The setting was a pizza restaurant in suburban Arizona, the occasion a PMD Alliance Get Out! social night. I didn’t think the conversation would turn to abstract expressionism, but ten minutes after meeting Ed and Eva Ciolina, our table was past small talk and engrossed in discussing the transformative power of art. Eager to know more and share with our audience, I recently sat down with my new artist friend to talk about his work and how, in some ways, his Parkinson’s diagnosis was a beginning, not an end.

“How would you describe your work and your artistic style?”


Ed:
“My style is the follow-up to abstract expressionism.

There is a lot of passion in my paintings; they are mystical, almost iconographic.  The colorful artworks are showing my characteristically hand, and I love large formats where I find room to express himself. I am inspired by the daily life, by the world news, and other emotions. Hidden in my pictures is always a philosophical content; but most of the visitors watching say “ICN”, I see nothing!

When I paint, it’s like bringing birth to my art. I hold no attachment to any technique, timeframe or outcome. I just do whatever I feel doing, without question or judgment, an entirely open and inhibited vehicle. I feel like I am a tool when I am painting, just hoping for the outcome. At last the painting tells me when it is alive. It is Excitement and satisfaction same moment – each time, just as it would be my first or last creation.”

“How does Parkinson’s affect your work?”


Ed:
“Because of my tremor I have to stay with large formats.

Sometimes I feel like there is someone standing behind me finishing the work. He tells me even when to stop. Mostly these are my best paintings.”

“I know your wife is supportive – how is she involved in your art?”


Ed:
“When I finish my painting I show it to my wife. On her face I can already read if she gives thumbs up or down. Sometimes it is painful, but mostly, after thinking about it, and after making some corrections to my painting, I agree to her criticism. Sometimes I also overpaint my work. If necessary she is cutting mats and I am framing it myself.

My wife organized several shows in our area . We showed several paintings in the Fountain Hills Community Center, the Fountain Hills Town Hall, and the Fountain Village, At the Olney Gallery and the University Club in Phoenix.”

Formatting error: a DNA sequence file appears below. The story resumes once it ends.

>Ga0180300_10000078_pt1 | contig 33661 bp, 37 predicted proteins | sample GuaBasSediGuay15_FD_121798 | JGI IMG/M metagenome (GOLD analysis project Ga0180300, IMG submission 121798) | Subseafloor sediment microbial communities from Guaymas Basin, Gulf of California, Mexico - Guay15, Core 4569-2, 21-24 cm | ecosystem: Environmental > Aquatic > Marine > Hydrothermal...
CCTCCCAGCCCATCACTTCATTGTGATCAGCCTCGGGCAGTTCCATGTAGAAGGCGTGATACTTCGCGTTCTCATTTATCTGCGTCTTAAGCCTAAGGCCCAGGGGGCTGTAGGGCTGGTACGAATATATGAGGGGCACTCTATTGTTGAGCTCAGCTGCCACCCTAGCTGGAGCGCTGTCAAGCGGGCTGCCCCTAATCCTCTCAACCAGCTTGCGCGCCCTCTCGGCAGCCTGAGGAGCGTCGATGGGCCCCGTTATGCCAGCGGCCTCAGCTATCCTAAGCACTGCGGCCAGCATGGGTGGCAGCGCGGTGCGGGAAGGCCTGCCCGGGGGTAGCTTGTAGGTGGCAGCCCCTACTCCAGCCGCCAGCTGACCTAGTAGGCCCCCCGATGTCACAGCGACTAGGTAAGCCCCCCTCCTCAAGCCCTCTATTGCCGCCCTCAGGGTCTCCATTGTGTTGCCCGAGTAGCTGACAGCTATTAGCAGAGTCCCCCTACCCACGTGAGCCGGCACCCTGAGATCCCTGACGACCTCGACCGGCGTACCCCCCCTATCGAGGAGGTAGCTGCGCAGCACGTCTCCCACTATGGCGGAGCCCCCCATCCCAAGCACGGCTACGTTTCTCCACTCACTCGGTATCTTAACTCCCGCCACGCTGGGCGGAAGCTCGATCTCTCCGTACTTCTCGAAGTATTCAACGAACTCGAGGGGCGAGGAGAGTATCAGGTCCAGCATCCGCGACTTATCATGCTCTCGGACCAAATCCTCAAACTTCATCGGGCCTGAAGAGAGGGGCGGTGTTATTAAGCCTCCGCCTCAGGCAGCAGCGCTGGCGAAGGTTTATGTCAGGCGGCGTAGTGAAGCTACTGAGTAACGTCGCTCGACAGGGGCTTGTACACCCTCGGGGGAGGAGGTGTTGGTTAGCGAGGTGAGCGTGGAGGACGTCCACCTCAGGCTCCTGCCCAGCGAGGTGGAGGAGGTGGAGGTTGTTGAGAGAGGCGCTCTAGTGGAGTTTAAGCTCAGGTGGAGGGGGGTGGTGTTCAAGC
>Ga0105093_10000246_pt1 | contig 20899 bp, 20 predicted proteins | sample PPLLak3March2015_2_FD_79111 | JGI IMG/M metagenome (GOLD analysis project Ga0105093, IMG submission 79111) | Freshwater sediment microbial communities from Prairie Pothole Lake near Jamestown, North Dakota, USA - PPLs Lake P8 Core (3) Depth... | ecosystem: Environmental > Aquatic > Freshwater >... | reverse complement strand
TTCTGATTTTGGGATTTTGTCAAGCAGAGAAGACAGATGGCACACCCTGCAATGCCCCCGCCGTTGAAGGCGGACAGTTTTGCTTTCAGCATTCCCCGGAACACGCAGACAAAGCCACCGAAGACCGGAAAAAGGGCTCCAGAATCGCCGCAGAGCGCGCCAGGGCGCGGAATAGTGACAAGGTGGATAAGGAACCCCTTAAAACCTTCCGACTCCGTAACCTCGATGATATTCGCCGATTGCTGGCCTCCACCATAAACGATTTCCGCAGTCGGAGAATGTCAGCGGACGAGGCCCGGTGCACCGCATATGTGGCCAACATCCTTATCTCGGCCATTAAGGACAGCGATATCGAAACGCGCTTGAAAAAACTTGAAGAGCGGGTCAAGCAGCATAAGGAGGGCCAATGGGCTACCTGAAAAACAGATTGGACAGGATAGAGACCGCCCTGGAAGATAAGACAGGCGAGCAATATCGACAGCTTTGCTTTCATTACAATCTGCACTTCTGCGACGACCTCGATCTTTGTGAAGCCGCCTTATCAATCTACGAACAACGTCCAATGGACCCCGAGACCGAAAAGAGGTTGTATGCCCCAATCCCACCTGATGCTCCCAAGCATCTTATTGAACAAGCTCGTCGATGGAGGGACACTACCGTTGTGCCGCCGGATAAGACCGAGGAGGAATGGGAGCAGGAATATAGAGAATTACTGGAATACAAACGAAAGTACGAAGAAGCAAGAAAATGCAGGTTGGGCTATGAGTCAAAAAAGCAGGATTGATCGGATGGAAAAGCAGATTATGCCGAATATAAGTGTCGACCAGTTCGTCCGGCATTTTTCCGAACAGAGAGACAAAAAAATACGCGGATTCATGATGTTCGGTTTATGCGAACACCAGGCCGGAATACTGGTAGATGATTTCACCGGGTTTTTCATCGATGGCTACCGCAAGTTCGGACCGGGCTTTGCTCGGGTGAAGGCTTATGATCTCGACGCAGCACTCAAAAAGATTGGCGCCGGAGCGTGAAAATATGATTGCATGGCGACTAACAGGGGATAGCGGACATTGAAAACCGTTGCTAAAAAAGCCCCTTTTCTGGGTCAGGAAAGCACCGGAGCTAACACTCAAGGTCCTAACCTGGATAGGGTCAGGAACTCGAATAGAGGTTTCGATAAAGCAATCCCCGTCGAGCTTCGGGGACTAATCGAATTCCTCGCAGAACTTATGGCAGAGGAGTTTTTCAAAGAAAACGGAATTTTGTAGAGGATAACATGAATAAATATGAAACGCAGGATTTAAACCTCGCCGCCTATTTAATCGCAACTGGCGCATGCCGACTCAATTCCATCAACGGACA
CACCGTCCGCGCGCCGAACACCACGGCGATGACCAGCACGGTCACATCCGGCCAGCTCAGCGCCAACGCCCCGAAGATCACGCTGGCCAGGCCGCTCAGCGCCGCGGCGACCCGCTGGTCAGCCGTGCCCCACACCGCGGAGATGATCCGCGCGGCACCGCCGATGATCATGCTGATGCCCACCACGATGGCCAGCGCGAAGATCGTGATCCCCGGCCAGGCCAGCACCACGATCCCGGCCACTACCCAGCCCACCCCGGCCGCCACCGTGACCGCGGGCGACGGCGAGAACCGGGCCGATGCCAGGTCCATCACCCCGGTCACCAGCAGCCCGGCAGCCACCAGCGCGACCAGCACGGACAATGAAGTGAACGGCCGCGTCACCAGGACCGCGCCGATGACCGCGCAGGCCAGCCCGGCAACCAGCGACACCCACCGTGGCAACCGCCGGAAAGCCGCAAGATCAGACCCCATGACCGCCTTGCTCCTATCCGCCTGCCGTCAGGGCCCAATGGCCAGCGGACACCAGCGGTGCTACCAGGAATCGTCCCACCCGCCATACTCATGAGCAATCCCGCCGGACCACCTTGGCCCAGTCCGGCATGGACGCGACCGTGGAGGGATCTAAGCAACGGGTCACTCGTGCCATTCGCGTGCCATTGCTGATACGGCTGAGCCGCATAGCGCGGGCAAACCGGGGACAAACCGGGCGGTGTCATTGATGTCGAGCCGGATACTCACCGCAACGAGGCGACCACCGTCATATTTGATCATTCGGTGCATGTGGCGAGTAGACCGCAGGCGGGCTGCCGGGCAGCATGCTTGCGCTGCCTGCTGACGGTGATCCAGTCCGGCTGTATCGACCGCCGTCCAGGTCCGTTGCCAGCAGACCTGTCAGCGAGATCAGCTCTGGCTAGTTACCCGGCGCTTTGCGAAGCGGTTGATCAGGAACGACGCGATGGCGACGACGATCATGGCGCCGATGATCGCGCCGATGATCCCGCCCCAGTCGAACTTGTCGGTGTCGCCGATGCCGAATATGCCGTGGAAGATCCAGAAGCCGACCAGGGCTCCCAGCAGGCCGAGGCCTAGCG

“What does being an artist mean to you?”


Ed:
“Not only that I relax and can express myself, I also try to inspire others, patients and all art lovers, to look at my art, slow down. Give the images a chance to work their magic. Take your time. Become divine.”

” What would you say to someone diagnosed with Parkinson’s who has never been creative or artistic before?”


Ed:
“I read in an essay, what I can confirm:  They are Three Laws of Art:”

  1. The worst it can do is suck.
  2. Create again. Bad art happens to good artists.
  3. Just create: Art is cheaper than therapy

Ed Ciolina, his first name is in real “Erhard”, is known by his friends as “Ed”. He is a permanent resident of Fountain Hills in Arizona/USA. Before he immigrated to the US he lived in Germany. His passion for art, especially paintings, began already very early as a teen. While three times circling the globe he visited major museums and toured art galleries and exhibitions wherever possible; his favorite became the contemporary art. He was always addicted to art; this way he met his wife as a student, who became a PhD in History of Art. When he retired both chose Arizona for their new home. Ed was in the 60s when diagnosed with Parkinson’s. As a new challenge he himself began painting. He immediately felt purpose in life again, hoping this is a way out of the disease. Painting is meditation to him and the results are sometimes amazing. His style is the follow-up to abstract expressionism and he does it quite well.

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